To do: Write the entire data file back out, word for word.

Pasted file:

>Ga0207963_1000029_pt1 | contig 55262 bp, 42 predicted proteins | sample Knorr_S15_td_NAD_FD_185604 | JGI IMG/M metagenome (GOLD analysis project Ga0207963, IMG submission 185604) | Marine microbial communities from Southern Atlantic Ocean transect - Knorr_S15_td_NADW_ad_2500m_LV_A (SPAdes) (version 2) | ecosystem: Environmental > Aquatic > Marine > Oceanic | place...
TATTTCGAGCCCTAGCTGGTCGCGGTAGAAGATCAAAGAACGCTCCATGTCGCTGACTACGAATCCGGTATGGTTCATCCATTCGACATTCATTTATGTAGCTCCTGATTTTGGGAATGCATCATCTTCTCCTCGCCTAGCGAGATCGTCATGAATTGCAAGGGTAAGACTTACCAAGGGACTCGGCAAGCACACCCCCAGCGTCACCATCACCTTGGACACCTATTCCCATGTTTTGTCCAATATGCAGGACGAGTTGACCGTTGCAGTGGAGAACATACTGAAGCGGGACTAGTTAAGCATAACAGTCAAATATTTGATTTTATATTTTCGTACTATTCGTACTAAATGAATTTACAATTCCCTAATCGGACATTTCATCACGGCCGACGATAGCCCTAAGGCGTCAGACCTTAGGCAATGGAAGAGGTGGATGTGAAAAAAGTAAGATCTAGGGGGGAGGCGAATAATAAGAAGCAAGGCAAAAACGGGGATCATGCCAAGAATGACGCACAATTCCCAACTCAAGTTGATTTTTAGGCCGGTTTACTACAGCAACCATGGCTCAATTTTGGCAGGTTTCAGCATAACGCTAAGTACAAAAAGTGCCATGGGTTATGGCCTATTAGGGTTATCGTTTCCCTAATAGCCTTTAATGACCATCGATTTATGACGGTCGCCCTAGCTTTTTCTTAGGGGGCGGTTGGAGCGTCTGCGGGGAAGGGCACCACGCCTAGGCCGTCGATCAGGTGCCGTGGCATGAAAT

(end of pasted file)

>Ga0207963_1000029_pt1 | contig 55262 bp, 42 predicted proteins | sample Knorr_S15_td_NAD_FD_185604 | JGI IMG/M metagenome (GOLD analysis project Ga0207963, IMG submission 185604) | Marine microbial communities from Southern Atlantic Ocean transect - Knorr_S15_td_NADW_ad_2500m_LV_A (SPAdes) (version 2) | ecosystem: Environmental > Aquatic > Marine > Oceanic | place...
TATTTCGAGCCCTAGCTGGTCGCGGTAGAAGATCAAAGAACGCTCCATGTCGCTGACTACGAATCCGGTATGGTTCATCCATTCGACATTCATTTATGTAGCTCCTGATTTTGGGAATGCATCATCTTCTCCTCGCCTAGCGAGATCGTCATGAATTGCAAGGGTAAGACTTACCAAGGGACTCGGCAAGCACACCCCCAGCGTCACCATCACCTTGGACACCTATTCCCATGTTTTGTCCAATATGCAGGACGAGTTGACCGTTGCAGTGGAGAACATACTGAAGCGGGACTAGTTAAGCATAACAGTCAAATATTTGATTTTATATTTTCGTACTATTCGTACTAAATGAATTTACAATTCCCTAATCGGACATTTCATCACGGCCGACGATAGCCCTAAGGCGTCAGACCTTAGGCAATGGAAGAGGTGGATGTGAAAAAAGTAAGATCTAGGGGGGAGGCGAATAATAAGAAGCAAGGCAAAAACGGGGATCATGCCAAGAATGACGCACAATTCCCAACTCAAGTTGATTTTTAGGCCGGTTTACTACAGCAACCATGGCTCAATTTTGGCAGGTTTCAGCATAACGCTAAGTACAAAAAGTGCCATGGGTTATGGCCTATTAGGGTTATCGTTTCCCTAATAGCCTTTAATGACCATCGATTTATGACGGTCGCCCTAGCTTTTTCTTAGGGGGCGGTTGGAGCGTCTGCGGGGAAGGGCACCACGCCTAGGCCGTCGATCAGGTGCCGTGGCATGAAAT